On Friday, after an informal meeting in Brussels in anticipation of the November 15 Group of 20 summit in Washington, the Heads of State of the European Union announced agreement upon a set of principles and proposed actions to address the global financial crisis. This decision reinforced sentiments announced by the ECOFIN Council earlier last week. The announcement articulated several principles aimed at long-term solutions to the global financial crisis, including:

  • No financial institution, no market segment, and no jurisdiction can escape either proportionate and adequate regulation, or oversight— Among other initiatives, hedge funds and rating agencies should be subject to greater oversight. 
  • The new international financial system must be based on principles of accountability and transparency— Among other measures to promote transparency, all financial transactions should be reported on a comprehensive information system, reform of prudential and accounting standards “to ensure that they do not contribute to speculative bubbles” and “arrangements conducive to excessive risk-taking must be overhauled, particularly debt securitization procedures and pay policies.”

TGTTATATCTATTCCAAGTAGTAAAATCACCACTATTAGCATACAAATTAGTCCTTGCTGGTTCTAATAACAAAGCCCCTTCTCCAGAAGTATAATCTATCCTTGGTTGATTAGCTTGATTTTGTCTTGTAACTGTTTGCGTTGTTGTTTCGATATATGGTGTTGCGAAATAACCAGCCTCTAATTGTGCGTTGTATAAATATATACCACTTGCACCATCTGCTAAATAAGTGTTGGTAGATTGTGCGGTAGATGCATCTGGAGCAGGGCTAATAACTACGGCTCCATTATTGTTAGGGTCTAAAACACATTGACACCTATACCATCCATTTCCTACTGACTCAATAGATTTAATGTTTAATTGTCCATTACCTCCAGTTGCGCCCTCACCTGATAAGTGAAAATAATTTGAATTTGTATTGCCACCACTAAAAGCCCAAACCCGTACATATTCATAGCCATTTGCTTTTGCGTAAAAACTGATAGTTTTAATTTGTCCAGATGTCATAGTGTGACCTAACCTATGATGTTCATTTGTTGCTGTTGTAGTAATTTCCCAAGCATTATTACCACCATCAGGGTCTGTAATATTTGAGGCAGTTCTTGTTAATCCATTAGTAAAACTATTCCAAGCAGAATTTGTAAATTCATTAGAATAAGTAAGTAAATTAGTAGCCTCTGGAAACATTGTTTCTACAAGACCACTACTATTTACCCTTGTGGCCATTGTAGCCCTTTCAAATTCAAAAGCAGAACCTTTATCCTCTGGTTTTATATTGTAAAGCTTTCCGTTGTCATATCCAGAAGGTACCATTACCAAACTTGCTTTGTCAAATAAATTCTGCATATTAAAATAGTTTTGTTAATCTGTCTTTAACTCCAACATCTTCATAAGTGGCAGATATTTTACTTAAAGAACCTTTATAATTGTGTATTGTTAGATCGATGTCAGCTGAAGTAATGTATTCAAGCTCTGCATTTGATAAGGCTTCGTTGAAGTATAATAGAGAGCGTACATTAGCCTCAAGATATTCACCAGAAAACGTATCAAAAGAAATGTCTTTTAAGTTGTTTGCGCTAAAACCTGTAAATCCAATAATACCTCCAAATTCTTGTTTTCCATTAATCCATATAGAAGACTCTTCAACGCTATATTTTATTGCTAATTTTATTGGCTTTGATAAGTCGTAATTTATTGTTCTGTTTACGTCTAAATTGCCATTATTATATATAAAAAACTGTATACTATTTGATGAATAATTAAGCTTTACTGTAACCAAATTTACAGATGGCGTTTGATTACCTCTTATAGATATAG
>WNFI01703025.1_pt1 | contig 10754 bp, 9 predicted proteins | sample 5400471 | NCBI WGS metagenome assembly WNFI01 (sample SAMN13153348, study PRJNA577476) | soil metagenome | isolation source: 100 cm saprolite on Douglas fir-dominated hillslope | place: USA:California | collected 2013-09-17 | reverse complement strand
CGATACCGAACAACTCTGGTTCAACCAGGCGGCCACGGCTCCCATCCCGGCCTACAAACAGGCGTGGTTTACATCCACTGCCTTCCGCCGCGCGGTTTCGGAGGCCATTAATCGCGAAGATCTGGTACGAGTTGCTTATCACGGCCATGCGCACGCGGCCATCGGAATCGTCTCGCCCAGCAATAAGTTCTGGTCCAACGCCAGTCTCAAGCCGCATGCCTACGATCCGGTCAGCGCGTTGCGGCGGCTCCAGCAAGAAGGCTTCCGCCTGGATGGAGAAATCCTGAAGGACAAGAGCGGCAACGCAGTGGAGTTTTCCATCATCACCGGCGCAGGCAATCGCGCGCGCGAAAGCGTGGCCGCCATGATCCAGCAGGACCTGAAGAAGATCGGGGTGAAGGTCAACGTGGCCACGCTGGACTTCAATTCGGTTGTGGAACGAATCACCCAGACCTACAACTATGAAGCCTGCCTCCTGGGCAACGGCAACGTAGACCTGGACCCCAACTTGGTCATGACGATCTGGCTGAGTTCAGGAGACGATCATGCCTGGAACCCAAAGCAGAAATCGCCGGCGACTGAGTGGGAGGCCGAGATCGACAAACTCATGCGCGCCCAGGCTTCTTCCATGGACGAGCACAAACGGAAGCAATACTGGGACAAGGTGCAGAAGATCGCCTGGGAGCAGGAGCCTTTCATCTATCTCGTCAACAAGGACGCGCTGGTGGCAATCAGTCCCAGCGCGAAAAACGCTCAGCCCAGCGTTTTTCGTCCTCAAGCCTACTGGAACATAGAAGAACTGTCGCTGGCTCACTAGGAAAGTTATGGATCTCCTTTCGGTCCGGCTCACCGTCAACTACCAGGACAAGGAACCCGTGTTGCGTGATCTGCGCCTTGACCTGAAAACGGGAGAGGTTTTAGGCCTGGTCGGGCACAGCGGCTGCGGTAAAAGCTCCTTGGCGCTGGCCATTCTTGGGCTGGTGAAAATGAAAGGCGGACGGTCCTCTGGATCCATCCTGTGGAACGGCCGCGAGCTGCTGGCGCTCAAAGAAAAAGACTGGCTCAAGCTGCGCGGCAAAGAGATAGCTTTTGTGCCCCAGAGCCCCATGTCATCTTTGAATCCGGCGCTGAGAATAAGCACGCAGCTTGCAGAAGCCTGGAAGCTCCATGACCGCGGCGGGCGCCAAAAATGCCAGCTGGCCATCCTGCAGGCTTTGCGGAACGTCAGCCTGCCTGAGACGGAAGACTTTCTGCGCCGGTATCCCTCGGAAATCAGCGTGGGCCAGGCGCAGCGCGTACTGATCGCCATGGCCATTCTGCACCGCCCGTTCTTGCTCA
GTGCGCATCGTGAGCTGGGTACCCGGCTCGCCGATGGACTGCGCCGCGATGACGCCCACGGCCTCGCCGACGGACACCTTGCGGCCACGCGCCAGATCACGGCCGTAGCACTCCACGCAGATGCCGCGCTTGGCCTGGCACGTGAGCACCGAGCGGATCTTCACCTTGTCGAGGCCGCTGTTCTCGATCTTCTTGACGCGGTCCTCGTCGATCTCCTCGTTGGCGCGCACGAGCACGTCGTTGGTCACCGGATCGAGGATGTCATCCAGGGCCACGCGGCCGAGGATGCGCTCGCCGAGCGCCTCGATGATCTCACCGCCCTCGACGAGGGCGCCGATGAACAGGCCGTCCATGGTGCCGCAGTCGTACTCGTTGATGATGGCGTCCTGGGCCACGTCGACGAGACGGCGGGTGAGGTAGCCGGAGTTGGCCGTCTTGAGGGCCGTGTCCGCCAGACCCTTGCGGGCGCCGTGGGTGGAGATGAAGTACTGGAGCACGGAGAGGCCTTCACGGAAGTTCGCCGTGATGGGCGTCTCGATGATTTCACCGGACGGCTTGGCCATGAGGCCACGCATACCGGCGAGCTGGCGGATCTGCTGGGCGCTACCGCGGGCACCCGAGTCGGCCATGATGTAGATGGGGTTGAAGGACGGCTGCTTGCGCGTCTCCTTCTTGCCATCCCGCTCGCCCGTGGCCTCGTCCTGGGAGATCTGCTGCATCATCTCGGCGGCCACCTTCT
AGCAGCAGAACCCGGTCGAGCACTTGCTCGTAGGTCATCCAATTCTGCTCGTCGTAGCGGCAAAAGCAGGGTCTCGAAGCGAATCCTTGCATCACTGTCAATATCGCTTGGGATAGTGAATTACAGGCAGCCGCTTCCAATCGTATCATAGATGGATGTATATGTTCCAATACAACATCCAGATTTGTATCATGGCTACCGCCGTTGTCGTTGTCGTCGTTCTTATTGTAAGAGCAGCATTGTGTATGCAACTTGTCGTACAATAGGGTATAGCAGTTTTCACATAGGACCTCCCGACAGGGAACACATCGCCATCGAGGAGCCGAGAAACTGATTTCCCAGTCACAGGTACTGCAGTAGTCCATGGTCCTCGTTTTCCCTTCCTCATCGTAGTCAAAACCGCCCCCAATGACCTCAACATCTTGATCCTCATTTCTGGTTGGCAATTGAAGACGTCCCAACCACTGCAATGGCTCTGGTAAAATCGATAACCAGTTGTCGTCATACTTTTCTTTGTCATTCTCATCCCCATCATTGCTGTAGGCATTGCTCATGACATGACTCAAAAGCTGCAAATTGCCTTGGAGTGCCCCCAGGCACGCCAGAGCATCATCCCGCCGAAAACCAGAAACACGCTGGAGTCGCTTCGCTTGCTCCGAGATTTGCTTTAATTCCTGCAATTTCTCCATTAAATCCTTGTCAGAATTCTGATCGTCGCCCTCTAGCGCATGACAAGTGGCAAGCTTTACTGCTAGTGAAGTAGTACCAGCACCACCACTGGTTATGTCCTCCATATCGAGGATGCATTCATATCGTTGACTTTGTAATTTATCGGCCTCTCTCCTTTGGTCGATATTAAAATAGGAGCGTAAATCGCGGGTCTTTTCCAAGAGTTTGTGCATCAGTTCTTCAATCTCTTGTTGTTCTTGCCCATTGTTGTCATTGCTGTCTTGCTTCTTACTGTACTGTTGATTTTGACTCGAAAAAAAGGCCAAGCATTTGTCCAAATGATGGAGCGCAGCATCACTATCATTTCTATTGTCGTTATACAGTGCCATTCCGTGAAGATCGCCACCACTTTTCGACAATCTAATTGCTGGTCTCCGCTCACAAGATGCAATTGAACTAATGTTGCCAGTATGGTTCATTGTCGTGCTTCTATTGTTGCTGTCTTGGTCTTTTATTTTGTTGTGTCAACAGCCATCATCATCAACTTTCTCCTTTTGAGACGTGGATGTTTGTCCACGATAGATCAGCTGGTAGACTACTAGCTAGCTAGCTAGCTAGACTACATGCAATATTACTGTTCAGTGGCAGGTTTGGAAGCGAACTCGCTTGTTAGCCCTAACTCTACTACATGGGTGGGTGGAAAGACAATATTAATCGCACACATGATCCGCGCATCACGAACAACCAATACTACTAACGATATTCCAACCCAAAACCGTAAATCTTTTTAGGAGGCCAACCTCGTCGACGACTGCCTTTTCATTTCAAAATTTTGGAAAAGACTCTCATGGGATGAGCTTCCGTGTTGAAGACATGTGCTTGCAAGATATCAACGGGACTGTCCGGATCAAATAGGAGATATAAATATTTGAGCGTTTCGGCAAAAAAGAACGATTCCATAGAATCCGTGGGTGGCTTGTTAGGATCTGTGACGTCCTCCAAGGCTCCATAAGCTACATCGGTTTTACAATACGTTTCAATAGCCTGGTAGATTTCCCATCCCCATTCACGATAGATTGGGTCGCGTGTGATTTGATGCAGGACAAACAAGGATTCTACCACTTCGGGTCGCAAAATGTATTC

• The new international financial system must allow risks to be assessed so as to prevent crises— specific recommendations include establishing a “college of supervisors” to promote coordination among international regulators and an early warning system to detect increases in risks and asset valuation bubbles, and reforming “multilateral surveillance … to prevent and eliminate world imbalances.”
  • The IMF should be given a central role in a more efficient financial architecture, which may require “modernization” of its intervention tools.

In application of these principles, five specific approaches were recommended for consideration on November 15: 

  • Submit rating agencies that provide public ratings to registration, governance rules, and appropriate monitoring of their activities. 
  • Establish codes of conduct to avoid excessive risk taking in the financial industry, including in the area of compensation. 
  • Adopt a principles of convergence of accounting standards and review the application of fair value accounting to financial institutions to improve consistency with prudential rules 
  • Decide that no market segment, no territory, and no financial institution should escape proportionate and adequate regulation or at least oversight 
  • Give the IMF the initial responsibility, together with the Financial Stability Forum, of recommending measures to restore confidence and stability and give the IMF necessary resources and appropriate instruments to support countries experiencing financial difficulties.

The list of recommended actions is somewhat less extensive than the list proposed by the ECOFIN Council at its meeting on November 6.

In the meeting in Washington this week, the European Union hopes to “establish a method of working which enables regular and rapid progress to be made towards reform of the international financial system.”